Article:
During the purification of laminin-proteoglycan complexes from rat RN22 Schwannoma cell-conditioned medium, a laminin-rich fraction was obtained which lacked neurite-promoting activity. Since laminin from several sources is known to have potent neurite-promoting activity, this result suggested that either this laminin was inactive or its activity was somehow masked by associated molecule(s). The latter possibility was supported by the demonstration that the inactive laminin-containing fraction inhibited active laminin-containing fractions. This inhibitory activity was partially purified by using ion exchange chromatography and isopycnic centrifugation. The purified material contained proteoglycan based on its high affinity for cationic resin, high buoyant density, large heterodisperse appearance on electrophoretic gels, ability to label with inorganic sulfate, sensitivity to trypsin and glycosaminoglycan lyases, and heat stability. A quantitative in vitro bioassay was used to monitor the inhibitor after treatments aimed at defining its activity. The isolated Schwannoma-derived inhibitor (a) inhibits the neurite-promoting activity of purified rat, mouse, and human laminin; (b) is active whether presented to laminin in solution or after either the inhibitor or laminin is first bound to the culture substratum; (c) does not act by displacing laminin from the substratum; (d) can be prevented from binding to neurite-promoting laminin substrates by polyclonal and monoclonal anti-laminin or polyclonal anti-entactin antibodies; and (e) is abolished by proteases or glycosaminoglycan lyases but not by heat. The above results suggest that the neurite-promoting activity of laminin is subject to regulation through association with a proteoglycan and entactin.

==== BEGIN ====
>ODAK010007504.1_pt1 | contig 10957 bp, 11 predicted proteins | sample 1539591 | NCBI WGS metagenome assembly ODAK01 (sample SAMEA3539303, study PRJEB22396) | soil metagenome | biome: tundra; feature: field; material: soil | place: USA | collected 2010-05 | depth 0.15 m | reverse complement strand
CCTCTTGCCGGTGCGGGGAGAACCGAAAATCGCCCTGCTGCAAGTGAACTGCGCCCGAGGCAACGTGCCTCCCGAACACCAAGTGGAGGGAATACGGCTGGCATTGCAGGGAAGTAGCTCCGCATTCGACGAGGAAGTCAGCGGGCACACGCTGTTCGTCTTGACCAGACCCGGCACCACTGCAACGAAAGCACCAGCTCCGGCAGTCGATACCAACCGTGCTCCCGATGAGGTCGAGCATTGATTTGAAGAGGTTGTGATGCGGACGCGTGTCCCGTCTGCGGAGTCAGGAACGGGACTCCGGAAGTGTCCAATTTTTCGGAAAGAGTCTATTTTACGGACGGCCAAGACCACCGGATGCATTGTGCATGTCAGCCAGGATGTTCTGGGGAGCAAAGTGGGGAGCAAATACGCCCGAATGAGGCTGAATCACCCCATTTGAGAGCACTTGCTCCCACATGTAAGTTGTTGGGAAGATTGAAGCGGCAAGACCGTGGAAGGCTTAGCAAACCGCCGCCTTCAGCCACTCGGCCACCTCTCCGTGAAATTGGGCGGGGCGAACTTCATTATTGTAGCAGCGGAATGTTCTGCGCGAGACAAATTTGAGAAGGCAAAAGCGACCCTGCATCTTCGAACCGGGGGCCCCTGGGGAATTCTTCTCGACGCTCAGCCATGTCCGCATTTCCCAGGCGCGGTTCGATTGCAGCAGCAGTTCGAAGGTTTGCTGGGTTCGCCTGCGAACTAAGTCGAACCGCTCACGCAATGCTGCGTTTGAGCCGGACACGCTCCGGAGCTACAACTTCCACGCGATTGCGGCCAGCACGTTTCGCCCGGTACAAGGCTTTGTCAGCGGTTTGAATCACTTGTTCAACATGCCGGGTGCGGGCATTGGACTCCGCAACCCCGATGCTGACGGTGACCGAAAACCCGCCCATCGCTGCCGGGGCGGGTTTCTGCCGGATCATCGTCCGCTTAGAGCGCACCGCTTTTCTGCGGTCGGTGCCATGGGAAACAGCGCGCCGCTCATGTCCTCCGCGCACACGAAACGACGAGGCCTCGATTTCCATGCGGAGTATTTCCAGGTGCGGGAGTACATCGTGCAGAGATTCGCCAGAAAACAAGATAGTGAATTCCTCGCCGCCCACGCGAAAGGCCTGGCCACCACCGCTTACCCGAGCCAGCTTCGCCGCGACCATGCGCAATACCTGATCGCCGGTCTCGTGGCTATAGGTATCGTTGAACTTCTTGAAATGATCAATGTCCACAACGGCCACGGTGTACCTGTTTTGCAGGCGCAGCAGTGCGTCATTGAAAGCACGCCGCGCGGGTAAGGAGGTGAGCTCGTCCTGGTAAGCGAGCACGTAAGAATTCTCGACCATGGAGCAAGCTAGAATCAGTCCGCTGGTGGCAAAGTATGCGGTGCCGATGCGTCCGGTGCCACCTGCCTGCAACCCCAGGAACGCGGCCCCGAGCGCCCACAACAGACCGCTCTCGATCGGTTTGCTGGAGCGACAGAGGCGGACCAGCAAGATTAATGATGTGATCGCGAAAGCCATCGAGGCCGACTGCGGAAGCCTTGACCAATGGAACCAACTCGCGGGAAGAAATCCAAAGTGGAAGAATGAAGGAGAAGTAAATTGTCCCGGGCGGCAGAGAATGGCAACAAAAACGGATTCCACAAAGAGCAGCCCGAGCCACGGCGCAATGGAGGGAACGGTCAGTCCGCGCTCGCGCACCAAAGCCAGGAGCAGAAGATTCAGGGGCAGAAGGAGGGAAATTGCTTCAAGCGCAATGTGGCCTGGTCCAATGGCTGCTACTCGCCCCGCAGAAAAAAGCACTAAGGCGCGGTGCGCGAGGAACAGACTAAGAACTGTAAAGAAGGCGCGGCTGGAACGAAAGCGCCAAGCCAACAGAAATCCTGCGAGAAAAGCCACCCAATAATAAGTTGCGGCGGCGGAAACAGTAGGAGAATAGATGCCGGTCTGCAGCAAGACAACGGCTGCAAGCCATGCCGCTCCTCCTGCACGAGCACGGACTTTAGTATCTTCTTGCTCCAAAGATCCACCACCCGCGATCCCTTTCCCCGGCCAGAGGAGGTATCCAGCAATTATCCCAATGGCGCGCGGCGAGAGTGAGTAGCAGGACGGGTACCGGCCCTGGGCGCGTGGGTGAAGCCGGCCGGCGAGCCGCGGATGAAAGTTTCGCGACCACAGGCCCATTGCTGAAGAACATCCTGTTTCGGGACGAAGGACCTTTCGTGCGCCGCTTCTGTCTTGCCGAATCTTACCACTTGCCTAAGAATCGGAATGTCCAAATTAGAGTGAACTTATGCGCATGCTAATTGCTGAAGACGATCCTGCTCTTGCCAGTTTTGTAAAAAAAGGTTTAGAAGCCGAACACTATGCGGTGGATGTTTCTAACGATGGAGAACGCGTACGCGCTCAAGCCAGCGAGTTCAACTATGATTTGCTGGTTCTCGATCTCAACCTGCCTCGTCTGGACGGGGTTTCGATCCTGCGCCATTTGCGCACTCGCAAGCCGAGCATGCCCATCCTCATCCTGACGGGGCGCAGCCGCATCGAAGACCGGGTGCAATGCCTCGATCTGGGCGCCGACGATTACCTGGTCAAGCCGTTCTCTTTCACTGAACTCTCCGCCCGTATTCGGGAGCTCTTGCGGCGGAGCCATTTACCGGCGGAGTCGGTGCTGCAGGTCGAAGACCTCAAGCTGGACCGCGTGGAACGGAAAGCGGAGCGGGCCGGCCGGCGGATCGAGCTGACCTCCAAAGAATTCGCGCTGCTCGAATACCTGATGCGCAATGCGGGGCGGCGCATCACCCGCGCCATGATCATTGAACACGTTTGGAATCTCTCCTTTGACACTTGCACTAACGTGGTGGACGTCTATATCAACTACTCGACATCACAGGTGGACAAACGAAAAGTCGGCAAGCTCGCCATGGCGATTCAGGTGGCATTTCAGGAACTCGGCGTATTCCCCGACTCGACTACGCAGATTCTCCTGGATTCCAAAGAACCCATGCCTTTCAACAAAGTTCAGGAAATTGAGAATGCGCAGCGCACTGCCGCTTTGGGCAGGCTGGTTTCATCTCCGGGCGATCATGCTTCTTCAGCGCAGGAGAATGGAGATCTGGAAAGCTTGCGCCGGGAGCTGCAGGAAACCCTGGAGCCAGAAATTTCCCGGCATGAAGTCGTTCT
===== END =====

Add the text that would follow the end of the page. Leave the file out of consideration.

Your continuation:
This content is only available as a PDF.